In theory, the idea of using an online “automated” service to draft your will sounds wonderful. These services are marketed as fast, easy and affordable. We are all short on time and you may think that drafting a will from your laptop while sitting on the couch is far easier than hiring an attorney to do it for you. Keep in mind, you will do this once in your lifetime: Do you really want to learn an entire area of law, just for this one moment in time?
Since I do this for a living, I decided to take some online will services for a test drive. You all know the perks of creating an online will. Here are the problems:
Little Guidance: Where do you get help?
Many questions come up during the process, where people benefit from the experience of the lawyer.
Questions such as:
- What is the difference between a guardian and an executor?
- An executor and a beneficiary?
- Who makes a good guardian or executor?
Users can research these differences, so there is the possibility that users will learn that a guardian is someone who cares for minor children, an executor (aka “personal representative”) is someone who distributes all of your property after you die, and that a beneficiary need not do anything except receive the property the executor gives them. Essentially, guardians and executors have jobs to do and beneficiaries merely inherit.
Zero Legal Advice: What you don’t know might cost you.
Every state is different, and many people have unique situations and concerns. Users miss an opportunity for a personal review of their situation and a personal recommended course of action to achieve their goals.
For example, users who live in states with estate taxes may make a costly mistake by not getting legal advice on whether they should do some tax planning. In Massachusetts, a thoughtful estate plan will cost under $4,000 and can save couples $200,000 in estate taxes.
Specific gifts: User error is likely.
The user has an opportunity to identify who gets particular items, also called a “specific gift.” The user can write whatever they want in this space, and that’s where the problem arises.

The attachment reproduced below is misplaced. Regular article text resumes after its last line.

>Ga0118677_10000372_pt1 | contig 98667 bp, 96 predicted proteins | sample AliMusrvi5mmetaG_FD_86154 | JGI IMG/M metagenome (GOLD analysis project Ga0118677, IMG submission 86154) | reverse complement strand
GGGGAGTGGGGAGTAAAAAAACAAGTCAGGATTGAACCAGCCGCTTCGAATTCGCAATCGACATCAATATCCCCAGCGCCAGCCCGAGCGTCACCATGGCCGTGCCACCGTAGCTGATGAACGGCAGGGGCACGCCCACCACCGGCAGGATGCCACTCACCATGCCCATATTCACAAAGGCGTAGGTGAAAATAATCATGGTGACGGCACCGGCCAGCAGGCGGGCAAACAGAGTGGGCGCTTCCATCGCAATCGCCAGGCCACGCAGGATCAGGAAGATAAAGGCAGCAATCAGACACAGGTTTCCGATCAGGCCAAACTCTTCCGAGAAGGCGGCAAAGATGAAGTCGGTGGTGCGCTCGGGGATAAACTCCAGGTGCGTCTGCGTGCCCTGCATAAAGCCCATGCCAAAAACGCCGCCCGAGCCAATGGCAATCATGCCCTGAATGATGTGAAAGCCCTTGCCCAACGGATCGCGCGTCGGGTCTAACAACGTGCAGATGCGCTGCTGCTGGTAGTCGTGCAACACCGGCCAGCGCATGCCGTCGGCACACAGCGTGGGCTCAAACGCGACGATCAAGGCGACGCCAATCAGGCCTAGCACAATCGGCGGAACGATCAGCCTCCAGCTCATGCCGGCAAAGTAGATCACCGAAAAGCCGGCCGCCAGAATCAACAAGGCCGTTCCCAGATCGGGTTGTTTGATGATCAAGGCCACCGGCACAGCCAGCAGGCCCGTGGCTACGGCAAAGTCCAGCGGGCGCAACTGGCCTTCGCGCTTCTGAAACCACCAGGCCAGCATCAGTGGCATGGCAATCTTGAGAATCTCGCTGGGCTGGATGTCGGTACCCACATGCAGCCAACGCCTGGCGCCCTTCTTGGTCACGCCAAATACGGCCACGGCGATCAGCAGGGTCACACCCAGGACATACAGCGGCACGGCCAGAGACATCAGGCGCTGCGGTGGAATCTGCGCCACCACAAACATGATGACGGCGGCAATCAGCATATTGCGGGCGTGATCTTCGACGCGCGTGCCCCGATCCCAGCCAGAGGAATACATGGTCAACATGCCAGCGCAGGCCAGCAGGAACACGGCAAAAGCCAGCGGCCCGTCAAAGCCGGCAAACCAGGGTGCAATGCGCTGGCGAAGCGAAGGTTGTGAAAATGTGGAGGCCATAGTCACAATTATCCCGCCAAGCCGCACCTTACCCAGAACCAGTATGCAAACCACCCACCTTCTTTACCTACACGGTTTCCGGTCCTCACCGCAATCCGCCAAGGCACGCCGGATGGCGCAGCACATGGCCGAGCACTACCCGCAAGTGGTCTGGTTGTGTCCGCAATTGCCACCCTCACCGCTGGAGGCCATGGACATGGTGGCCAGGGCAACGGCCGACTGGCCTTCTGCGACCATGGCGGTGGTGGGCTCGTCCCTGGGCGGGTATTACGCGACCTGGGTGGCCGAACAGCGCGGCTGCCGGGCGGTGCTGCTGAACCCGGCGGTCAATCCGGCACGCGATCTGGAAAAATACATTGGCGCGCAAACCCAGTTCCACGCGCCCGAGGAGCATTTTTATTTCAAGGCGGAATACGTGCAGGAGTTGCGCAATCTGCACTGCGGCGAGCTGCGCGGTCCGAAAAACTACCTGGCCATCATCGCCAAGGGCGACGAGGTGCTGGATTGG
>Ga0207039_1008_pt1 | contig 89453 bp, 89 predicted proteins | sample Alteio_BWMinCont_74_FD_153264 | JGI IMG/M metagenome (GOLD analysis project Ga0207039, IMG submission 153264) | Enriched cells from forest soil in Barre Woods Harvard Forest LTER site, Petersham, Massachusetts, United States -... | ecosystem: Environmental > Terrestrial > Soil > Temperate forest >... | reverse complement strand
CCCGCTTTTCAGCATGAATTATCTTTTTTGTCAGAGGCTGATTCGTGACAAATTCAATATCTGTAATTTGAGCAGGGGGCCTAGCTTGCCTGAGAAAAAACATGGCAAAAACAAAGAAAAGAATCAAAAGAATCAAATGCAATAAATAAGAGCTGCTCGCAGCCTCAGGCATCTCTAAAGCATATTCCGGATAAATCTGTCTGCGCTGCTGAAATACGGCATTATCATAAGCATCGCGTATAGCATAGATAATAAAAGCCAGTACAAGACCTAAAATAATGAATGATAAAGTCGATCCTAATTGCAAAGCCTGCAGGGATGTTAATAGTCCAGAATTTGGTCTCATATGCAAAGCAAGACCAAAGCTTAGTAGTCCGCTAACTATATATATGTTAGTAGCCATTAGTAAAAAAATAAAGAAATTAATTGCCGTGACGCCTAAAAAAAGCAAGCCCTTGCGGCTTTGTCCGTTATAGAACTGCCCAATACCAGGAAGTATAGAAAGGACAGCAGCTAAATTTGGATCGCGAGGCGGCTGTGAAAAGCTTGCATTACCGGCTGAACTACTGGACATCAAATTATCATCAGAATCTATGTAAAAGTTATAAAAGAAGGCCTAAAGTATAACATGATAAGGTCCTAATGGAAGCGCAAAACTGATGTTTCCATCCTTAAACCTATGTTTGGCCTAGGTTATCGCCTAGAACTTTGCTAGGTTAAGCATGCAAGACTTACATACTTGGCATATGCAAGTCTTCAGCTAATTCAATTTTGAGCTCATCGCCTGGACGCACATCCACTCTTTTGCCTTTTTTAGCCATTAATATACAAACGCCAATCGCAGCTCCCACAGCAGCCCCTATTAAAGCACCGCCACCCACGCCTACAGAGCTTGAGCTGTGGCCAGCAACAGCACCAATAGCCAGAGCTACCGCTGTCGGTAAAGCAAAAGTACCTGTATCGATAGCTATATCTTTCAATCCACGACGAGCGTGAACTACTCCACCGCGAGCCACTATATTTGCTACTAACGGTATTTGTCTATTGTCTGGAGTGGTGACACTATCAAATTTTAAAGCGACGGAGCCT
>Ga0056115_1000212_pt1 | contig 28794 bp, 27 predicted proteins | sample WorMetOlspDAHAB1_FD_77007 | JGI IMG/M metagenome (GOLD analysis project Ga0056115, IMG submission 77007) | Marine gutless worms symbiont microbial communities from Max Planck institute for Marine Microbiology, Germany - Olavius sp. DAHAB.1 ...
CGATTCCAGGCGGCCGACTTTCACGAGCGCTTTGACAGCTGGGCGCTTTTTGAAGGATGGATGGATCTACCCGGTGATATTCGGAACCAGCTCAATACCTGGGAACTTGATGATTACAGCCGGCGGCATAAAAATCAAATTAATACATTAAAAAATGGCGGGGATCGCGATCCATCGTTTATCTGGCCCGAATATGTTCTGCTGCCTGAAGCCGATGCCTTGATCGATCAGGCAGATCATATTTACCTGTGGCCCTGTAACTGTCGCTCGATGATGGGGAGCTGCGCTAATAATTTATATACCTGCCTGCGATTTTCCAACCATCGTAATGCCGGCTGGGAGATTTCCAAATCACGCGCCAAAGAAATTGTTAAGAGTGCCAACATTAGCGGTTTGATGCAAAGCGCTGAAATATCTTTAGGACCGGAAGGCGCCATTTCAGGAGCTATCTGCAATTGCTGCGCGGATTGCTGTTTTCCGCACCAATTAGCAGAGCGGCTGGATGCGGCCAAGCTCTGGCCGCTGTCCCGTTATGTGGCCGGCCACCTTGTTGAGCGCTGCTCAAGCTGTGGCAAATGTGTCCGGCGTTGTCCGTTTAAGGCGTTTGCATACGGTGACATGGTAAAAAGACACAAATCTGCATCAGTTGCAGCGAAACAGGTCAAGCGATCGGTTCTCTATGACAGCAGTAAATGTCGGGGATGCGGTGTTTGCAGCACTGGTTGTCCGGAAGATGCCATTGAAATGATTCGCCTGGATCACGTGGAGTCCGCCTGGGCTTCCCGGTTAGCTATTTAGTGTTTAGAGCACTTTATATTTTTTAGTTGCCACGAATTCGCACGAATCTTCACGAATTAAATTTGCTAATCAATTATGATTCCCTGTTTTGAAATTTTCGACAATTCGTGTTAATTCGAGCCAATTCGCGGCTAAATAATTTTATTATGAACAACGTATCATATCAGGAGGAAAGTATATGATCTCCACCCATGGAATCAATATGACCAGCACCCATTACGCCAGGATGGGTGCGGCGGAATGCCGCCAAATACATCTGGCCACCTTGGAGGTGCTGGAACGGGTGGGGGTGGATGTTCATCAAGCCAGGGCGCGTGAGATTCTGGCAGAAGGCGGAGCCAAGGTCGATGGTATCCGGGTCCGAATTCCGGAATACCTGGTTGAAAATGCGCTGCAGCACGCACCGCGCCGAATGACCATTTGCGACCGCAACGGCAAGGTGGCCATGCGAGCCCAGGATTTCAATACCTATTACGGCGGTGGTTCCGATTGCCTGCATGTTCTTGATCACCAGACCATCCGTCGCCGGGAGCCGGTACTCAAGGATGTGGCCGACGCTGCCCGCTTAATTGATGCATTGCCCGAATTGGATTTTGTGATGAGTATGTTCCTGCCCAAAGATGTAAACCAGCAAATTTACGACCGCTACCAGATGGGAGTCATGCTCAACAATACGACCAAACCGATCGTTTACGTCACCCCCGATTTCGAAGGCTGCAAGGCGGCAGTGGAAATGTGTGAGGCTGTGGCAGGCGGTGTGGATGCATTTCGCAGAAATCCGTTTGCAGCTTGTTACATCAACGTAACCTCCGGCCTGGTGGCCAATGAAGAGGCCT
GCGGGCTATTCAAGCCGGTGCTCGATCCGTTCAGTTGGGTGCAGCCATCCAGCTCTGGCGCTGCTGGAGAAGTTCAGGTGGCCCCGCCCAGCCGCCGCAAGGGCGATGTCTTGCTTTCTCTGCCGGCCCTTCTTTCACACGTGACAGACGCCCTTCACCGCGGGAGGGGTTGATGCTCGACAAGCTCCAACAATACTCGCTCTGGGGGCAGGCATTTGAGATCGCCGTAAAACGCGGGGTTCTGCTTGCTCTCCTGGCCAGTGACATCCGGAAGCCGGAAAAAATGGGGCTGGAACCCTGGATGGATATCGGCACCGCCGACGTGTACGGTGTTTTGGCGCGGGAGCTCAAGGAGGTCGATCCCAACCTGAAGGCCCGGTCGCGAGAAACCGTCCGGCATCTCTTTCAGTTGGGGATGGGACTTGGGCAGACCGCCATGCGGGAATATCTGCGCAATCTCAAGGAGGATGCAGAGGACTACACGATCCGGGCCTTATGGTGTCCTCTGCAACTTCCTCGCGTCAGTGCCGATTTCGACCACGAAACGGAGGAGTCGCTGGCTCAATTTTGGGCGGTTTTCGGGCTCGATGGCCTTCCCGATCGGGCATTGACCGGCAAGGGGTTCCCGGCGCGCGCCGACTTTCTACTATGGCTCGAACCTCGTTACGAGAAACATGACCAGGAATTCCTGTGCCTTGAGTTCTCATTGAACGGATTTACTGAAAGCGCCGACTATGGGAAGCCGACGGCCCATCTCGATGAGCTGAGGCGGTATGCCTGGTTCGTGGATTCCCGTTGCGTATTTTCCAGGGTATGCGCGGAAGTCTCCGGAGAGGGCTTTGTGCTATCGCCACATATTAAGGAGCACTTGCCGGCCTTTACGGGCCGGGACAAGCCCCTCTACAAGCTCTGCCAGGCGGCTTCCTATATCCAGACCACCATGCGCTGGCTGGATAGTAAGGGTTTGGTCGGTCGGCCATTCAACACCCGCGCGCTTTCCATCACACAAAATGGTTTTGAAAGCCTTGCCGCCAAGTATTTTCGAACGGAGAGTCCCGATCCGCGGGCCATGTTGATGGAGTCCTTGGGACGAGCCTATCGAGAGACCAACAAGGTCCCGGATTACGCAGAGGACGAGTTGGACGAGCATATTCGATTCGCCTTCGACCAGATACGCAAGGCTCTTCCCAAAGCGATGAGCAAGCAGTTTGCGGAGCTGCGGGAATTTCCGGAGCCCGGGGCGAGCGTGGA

If the user’s description is not specific enough, such as “my favorite doll,” it will cause confusion. If you’re specific and the gifts don’t exist at the time of your death, the gift will fail and that beneficiary will get nothing. Ask yourself: Is the purpose of the specific gift to give the beneficiary something of value or something that has particular sentimentality? If it’s to give something of value, and the item is no longer available, then the beneficiary doesn’t receive any value.
I overcome this obstacle by encouraging clients to attach a memorandum listing specific gifts. This memorandum can be edited throughout the years, as specific items come and go, and does not need the signature formalities of editing a will. It is not a legal document, but it directs your personal representative (aka “executor”) to dispose of property according to your wishes.
State-Specific Requirements: Missing standard language.
In Massachusetts, a will should have a provision allowing the personal representative to sell real property. Massachusetts wants this to be explicitly stated, and if it’s not, the personal representative must obtain a license from the Probate and Family Court, which is time-consuming and slows down the distribution of assets to the beneficiaries. Absent an explicit authorization of sale, the personal representative will have to jump through additional hoops in order to sell the deceased person’s home.
Why risk creating additional work for your personal representative or having property not disposed of according to your wishes? I recommend hiring an attorney to draft your will so that you can be sure it is done correctly. The Women’s Bar Foundation Elder Law Project offers free estate planning services for senior citizens. I am also available to assist you in drafting your will and other estate planning documents that are critical to have in place. Here’s some more information about my process and rates.